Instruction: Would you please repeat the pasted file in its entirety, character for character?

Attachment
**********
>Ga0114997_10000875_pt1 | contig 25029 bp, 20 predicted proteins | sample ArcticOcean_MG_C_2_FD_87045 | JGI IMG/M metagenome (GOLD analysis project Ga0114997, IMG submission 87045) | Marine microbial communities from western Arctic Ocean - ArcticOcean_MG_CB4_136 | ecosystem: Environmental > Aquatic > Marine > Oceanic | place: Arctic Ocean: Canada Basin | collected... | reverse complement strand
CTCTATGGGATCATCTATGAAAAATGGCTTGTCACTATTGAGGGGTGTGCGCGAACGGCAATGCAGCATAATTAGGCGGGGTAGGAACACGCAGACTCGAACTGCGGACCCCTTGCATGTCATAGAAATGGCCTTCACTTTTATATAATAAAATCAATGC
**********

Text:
>Ga0114997_10000875_pt1 | contig 25029 bp, 20 predicted proteins | sample ArcticOcean_MG_C_2_FD_87045 | JGI IMG/M metagenome (GOLD analysis project Ga0114997, IMG submission 87045) | Marine microbial communities from western Arctic Ocean - ArcticOcean_MG_CB4_136 | ecosystem: Environmental > Aquatic > Marine > Oceanic | place: Arctic Ocean: Canada Basin | collected... | reverse complement strand
CTCTATGGGATCATCTATGAAAAATGGCTTGTCACTATTGAGGGGTGTGCGCGAACGGCAATGCAGCATAATTAGGCGGGGTAGGAACACGCAGACTCGAACTGCGGACCCCTTGCATGTCATAGAAATGGCCTTCACTTTTATATAATAAAATCAATGC